The Fresh River Healthcare nursing home in East Windsor. Yehyun Kim /

A bill to require the state Department of Public Health to check criminal backgrounds and the sex offender registry for all incoming nursing home residents before they can be admitted drew heavy criticism this week during a public hearing.

The bill was a response to a May 2021 CT Mirror story that told the story of a Massachusetts man, who was on the sex offender registry there, who was admitted to the Fresh River Healthcare Center and allegedly sexually assaulted a nurse.

One of those to speak against the bill was DPH Commissioner Manisha Juthani, who said the bill, while well-intentioned, would be hard to execute and would cost money.

“This bill would result in additional costs associated with the fingerprinting tests for the background checks, and bill language does not assign responsibility for this cost,” Juthani said. “Also, the Health Care Quality and Safety branch at DPH would need additional staff to monitor compliance and manage the anticipated increase in waivers related to the unnecessarily broad number of disqualifying offenses.”

Juthani also raised an issue that several others brought up: The list of criminal offenses that would disqualify a person from getting admitted into the long-term care facility was too broad.

“We also encourage the committee to consider the proposed list of offenses in the context of racial inequities in the criminal justice system,” Juthani said. “The list of criminal offenses in the bill could have the unintended consequence of limiting access to care for the state’s Black and brown communities.”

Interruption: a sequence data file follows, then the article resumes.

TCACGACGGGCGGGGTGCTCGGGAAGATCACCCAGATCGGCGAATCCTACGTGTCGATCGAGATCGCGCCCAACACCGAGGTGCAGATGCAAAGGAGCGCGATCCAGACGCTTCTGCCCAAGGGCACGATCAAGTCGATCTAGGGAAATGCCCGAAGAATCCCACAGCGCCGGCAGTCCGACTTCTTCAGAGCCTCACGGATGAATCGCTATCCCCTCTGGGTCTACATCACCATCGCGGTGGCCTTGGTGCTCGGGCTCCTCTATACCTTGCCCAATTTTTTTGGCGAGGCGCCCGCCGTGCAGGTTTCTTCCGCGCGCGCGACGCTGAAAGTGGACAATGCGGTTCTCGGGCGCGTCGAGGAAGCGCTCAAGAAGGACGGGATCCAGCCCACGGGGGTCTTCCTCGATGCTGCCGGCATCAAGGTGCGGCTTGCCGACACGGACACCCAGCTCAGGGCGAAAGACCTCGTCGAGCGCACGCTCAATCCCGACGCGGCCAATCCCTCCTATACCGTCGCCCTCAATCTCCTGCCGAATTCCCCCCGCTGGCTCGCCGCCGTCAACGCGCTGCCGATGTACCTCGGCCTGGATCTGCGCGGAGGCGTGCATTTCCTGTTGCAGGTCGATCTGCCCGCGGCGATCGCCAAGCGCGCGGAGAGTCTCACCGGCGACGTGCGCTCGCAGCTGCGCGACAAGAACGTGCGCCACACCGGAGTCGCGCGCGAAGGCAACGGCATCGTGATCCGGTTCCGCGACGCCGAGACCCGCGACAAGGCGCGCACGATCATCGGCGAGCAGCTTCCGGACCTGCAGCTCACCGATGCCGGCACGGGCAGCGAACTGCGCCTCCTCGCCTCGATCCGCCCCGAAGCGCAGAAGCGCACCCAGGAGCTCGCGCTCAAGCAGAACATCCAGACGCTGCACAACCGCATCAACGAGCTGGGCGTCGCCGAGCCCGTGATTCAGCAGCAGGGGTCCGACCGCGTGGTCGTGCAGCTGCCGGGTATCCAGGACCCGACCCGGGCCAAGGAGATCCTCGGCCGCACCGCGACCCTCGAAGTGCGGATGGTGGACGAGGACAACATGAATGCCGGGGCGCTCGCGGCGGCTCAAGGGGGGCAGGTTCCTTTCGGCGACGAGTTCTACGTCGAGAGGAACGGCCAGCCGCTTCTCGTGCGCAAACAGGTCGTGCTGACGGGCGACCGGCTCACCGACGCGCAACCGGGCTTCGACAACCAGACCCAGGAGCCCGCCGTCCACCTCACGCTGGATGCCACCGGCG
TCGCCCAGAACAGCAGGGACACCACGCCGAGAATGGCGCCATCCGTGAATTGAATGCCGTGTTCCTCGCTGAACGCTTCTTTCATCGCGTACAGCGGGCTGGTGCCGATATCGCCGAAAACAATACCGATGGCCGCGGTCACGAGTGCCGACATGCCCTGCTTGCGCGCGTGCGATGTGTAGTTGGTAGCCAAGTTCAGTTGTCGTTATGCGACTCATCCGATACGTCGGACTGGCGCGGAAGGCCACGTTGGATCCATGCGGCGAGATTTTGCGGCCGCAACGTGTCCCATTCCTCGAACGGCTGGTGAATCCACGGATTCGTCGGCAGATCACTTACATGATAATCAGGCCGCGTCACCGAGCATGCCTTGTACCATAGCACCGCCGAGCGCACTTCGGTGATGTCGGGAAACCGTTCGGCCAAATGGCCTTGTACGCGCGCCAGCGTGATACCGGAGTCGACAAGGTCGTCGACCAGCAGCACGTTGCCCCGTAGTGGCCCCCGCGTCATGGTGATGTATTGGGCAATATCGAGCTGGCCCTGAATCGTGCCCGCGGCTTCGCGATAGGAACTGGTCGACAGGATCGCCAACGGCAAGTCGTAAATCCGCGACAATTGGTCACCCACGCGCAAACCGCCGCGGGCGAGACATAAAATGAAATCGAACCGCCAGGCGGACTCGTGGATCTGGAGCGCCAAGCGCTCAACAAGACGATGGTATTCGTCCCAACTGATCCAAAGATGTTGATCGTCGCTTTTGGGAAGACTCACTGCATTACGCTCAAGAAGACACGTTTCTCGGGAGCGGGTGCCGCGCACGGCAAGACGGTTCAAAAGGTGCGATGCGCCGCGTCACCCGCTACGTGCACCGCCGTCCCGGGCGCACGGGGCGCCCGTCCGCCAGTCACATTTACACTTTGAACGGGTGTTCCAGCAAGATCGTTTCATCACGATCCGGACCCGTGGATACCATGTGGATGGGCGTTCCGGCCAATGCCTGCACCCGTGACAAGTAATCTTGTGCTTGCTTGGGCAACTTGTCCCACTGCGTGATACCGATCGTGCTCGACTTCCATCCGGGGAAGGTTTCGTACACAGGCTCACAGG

The bill was proposed last year by the State Sen. Saud Anwar, D-South Windsor, whose district includes Fresh River. It was tabled, and a task force was formed to study “the impacts of residents with such status for both their own and environmental health and well-being.”

Cindy Prizio, executive director of One Standard of Justice, called it “a public policy disaster in the making.”

“The elderly on the Sex Offense Registry are already suffering a financial and housing crisis as a direct consequence of public policy,” Prizio testified.

“The Registry also contains a racial bias that would be further perpetuated by this bill. If Connecticut is going to take away the few options they have left for adequate health care, what will it offer in its place?”


Dave does in-depth investigative reporting for CT Mirror. His work focuses on government accountability including financial oversight, abuse of power, corruption, safety monitoring, and compliance with law. Before joining CT Mirror Altimari spent 23 years at the Hartford Courant breaking some of the state’s biggest, most impactful investigative stories.